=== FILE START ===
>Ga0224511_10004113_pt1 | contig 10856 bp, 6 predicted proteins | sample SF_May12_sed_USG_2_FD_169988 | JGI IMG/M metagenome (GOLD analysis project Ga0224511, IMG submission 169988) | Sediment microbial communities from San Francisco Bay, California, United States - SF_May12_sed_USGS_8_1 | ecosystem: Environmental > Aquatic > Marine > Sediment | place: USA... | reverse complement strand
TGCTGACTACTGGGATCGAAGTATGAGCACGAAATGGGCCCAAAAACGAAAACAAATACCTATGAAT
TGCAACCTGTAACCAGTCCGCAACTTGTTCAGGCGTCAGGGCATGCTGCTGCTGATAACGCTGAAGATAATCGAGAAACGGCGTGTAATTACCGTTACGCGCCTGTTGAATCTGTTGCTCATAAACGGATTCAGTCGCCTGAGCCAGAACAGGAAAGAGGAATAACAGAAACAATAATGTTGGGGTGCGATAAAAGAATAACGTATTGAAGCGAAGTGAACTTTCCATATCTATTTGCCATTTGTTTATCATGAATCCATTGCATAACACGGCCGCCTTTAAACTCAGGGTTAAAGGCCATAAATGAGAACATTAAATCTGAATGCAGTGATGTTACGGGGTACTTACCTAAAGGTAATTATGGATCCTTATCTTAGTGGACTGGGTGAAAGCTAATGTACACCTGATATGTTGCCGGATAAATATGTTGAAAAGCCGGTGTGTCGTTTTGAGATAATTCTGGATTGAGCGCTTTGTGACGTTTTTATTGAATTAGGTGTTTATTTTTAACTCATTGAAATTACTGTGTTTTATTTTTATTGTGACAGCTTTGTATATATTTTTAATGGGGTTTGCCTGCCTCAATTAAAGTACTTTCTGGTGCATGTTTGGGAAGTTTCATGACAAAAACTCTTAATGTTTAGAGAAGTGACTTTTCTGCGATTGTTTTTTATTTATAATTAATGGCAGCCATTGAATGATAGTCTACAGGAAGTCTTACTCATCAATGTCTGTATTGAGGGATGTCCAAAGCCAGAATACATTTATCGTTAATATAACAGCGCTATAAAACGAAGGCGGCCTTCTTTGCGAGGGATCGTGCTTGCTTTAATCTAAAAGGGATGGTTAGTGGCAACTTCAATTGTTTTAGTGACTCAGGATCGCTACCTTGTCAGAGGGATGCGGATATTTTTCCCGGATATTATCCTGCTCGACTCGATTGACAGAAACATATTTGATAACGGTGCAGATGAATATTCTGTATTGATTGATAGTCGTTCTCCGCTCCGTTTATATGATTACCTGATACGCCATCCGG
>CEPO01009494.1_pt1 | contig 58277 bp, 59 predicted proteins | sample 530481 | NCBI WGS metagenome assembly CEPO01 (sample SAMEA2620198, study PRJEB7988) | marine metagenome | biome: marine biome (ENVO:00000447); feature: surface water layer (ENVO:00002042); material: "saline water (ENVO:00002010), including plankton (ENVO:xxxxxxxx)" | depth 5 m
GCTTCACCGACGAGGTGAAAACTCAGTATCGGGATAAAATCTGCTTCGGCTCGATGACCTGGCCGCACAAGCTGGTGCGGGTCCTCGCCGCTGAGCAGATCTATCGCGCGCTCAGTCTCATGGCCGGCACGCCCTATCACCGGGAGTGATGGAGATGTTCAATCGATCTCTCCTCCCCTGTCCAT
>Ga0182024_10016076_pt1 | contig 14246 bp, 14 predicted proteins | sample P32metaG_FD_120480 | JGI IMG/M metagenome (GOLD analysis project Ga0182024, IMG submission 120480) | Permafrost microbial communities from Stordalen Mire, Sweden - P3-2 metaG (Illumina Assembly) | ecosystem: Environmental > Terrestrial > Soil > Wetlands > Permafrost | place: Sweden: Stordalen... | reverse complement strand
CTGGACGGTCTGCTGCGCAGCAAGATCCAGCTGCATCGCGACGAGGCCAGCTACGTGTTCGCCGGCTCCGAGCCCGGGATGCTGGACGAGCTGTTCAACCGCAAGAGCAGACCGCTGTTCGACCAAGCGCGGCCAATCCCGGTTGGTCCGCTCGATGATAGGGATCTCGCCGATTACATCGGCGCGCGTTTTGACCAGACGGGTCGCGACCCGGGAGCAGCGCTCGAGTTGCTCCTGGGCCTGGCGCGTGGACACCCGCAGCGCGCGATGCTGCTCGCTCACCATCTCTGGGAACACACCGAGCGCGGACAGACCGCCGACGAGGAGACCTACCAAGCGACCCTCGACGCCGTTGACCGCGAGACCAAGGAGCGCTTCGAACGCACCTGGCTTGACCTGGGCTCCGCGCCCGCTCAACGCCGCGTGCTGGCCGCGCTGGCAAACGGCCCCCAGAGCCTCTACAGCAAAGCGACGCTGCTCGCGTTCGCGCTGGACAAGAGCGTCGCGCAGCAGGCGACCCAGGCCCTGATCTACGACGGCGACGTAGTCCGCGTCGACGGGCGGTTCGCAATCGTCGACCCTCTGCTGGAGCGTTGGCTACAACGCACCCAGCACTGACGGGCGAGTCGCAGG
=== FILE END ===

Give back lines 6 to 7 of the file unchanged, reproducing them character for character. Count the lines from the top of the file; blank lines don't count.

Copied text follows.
>Ga0182024_10016076_pt1 | contig 14246 bp, 14 predicted proteins | sample P32metaG_FD_120480 | JGI IMG/M metagenome (GOLD analysis project Ga0182024, IMG submission 120480) | Permafrost microbial communities from Stordalen Mire, Sweden - P3-2 metaG (Illumina Assembly) | ecosystem: Environmental > Terrestrial > Soil > Wetlands > Permafrost | place: Sweden: Stordalen... | reverse complement strand
CTGGACGGTCTGCTGCGCAGCAAGATCCAGCTGCATCGCGACGAGGCCAGCTACGTGTTCGCCGGCTCCGAGCCCGGGATGCTGGACGAGCTGTTCAACCGCAAGAGCAGACCGCTGTTCGACCAAGCGCGGCCAATCCCGGTTGGTCCGCTCGATGATAGGGATCTCGCCGATTACATCGGCGCGCGTTTTGACCAGACGGGTCGCGACCCGGGAGCAGCGCTCGAGTTGCTCCTGGGCCTGGCGCGTGGACACCCGCAGCGCGCGATGCTGCTCGCTCACCATCTCTGGGAACACACCGAGCGCGGACAGACCGCCGACGAGGAGACCTACCAAGCGACCCTCGACGCCGTTGACCGCGAGACCAAGGAGCGCTTCGAACGCACCTGGCTTGACCTGGGCTCCGCGCCCGCTCAACGCCGCGTGCTGGCCGCGCTGGCAAACGGCCCCCAGAGCCTCTACAGCAAAGCGACGCTGCTCGCGTTCGCGCTGGACAAGAGCGTCGCGCAGCAGGCGACCCAGGCCCTGATCTACGACGGCGACGTAGTCCGCGTCGACGGGCGGTTCGCAATCGTCGACCCTCTGCTGGAGCGTTGGCTACAACGCACCCAGCACTGACGGGCGAGTCGCAGG